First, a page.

PanoStitcher Advanced Topics

 

Real world photos for real world panoramas

PanoStitcher's solutions 

1. Camera exposure: fixed or auto? 

2. Wide-angle lenses 

3. Smart settings? 

4. How much overlap between neighbor photos 

5. Moving Objects: eliminate ghosts! 

6. People panorama 

7. Parallax problems 

8. Straighten the horizon  

9. Auto/Manual stitching 

10. Panorama resolution  

11. Visually guided printing utility

12. Auto/manual intensity adjustment 

13. Reset stitching  

14. Other photo editing software and PanoStitcher panoramas  

15. Dynamic web virtual tour

 

Real world photos for real world panoramas

 

For making an ideal panorama, the ideal set of photos would have the following:

  • The photos would be taken smoothly around a fixed point, e.g., rotating horizontally
    but not tilting the camera up or down during shooting. A tripod would be used.

  • The scene would be the same during photo-taking: e.g., no moving objects, no change
    in lighting condition, etc.

  • Each neighboring photo pair would have a large enough overlap (>20%) with a sufficient amount of features in the overlap region.

  • The camera would have a fixed exposure, hence each photo would have the same intensity.

  • The camera's lens would be high-quality, with no distortion and no chromatic aberrations.
    The focal length would always be known.

But , carrying a tripod is inconvenient, and the real world conditions do not always
match the ideal. Let's assume taking hand-held photos. The real set of photos would
have the following:

  • The photos were taken as you turned around an imaginary point. In reality the "point"
    moved around during shooting introducing the parallax phenomenon.

  • During the photo-taking period: people walked around, cars were driven away, trees
    were shaken by the wind, the water was waving, and the sun was setting.

  • Even though you tried hard to consistently achieve an overlap of 30%, the range was
    really 10-40%. And what's worse, in taking a full 360 degree panorama, when you looped around, the overlap was unpredictable and the camera up-down tilt level was quite different from the starting level.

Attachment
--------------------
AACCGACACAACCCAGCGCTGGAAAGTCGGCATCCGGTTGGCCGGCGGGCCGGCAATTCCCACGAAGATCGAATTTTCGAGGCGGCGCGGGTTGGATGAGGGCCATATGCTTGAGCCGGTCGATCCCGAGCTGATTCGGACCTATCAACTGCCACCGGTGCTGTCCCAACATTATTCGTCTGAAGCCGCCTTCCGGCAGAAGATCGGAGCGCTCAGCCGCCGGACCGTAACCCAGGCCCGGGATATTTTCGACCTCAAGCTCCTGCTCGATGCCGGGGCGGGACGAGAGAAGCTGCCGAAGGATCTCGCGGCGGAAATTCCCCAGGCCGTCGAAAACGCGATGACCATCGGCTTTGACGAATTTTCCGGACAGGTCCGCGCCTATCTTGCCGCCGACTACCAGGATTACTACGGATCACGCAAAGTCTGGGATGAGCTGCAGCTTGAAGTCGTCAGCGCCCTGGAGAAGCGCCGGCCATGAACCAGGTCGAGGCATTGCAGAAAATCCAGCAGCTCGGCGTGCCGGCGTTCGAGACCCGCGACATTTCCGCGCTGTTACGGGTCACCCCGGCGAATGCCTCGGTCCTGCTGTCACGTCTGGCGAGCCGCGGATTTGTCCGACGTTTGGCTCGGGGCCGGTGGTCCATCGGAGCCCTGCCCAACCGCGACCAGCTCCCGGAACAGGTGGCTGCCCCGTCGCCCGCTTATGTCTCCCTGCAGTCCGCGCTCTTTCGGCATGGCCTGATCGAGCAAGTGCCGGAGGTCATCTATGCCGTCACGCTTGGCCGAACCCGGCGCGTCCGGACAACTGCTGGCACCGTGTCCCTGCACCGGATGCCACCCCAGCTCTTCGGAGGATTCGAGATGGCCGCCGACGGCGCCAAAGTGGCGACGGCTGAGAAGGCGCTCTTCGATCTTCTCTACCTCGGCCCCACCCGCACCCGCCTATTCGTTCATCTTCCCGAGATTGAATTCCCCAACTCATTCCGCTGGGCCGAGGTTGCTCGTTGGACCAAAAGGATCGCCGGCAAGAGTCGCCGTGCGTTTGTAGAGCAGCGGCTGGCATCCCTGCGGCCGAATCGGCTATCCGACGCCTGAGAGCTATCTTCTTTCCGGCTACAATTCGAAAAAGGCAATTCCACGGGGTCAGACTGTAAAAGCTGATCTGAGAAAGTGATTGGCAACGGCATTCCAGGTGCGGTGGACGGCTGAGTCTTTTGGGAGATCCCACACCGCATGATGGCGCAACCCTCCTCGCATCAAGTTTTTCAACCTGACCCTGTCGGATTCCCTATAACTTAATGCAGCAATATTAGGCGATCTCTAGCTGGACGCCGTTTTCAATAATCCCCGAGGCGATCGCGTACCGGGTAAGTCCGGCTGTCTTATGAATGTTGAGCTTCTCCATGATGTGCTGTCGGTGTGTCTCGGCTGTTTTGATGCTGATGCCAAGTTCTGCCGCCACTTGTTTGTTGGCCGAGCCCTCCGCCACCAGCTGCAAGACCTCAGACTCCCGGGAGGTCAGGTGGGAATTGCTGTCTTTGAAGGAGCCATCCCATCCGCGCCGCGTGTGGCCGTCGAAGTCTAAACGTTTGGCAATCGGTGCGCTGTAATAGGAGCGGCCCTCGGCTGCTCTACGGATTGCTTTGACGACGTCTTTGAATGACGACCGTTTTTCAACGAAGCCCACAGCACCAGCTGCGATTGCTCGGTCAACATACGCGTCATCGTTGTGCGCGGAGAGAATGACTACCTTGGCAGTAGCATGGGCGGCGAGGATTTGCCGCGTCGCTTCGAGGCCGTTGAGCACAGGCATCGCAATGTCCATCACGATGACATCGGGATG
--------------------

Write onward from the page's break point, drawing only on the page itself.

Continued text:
• You might have preferred not to fix the camera exposure, hence the intensities between the neighbor photos were dramatically different (imagine one photo included the sun and the next did not).

  • The camera was not high-end and you wanted to use the simple wide-angle lens: straight
    lines in the scene became curved; edge features looked like rainbows.

  • You did not know your camera system's focal length. You might have used zoom, now
    it is impossible to know the focal length.

Welcome to the real world!

PanoStitcher's solutions 

Due to the nature of the job, it is much harder to stitch a variety of photos from
the real world than those of the ideal world. PanoStitcher is the first stitching
software to be truly fully functional in the real world with robustness, flexibility
and ease of use. Some of its distinguishing unique features are:

  • Auto/Manual stitching: Since there can be all sorts of images from the real world,
    there can never be 100% automation. PanoStitcher guarantees success via full automation
    for most cases and manual tools for difficult occasions (especially for photos with
    motion and parallax). 

  • Handheld capability: This is supported by PanoStitcher's fundamental design principle.
    A tripod becomes optional, not essential, equipment.

  • Automatic detection of focal length: Focal length is a foreign concept for many consumers. Furthermore, with zooming there is no way to know the exact focal length used. PanoStitcher eliminates the guesswork.

  • Correction of lens distortion and chromatic aberration: While present to some degree
    in many lenses, the problem is particularly noticeable for the wide-angle lens of
    digital cameras. PanoStitcher automatically corrects distortion and chromatic aberration with Camera Info file.


1. Camera exposure: fixed or auto?

Fixed: The overlap area between neighbor photos will have the same exposure. Hence no intensity balancing is needed and the blending can be perfect. But if the surrounding scene has drastic differences in lighting, some photo areas will be over-exposed while some others will be under-exposed. You should try to avoid over-exposure since there is no way to correct a white-out, while overly dark regions typically can be
corrected by photo editing software.

Auto: This is typically the default setting of most cameras --- for a good reason: the exposure problem is minimized within each photo. But it will introduce dramatic exposure differences between the neighbor photos, which can be inherently difficult to correct in stitching. The unevenness of the resulting panorama might be noticeable but the saturation problem is less than using fixed exposure.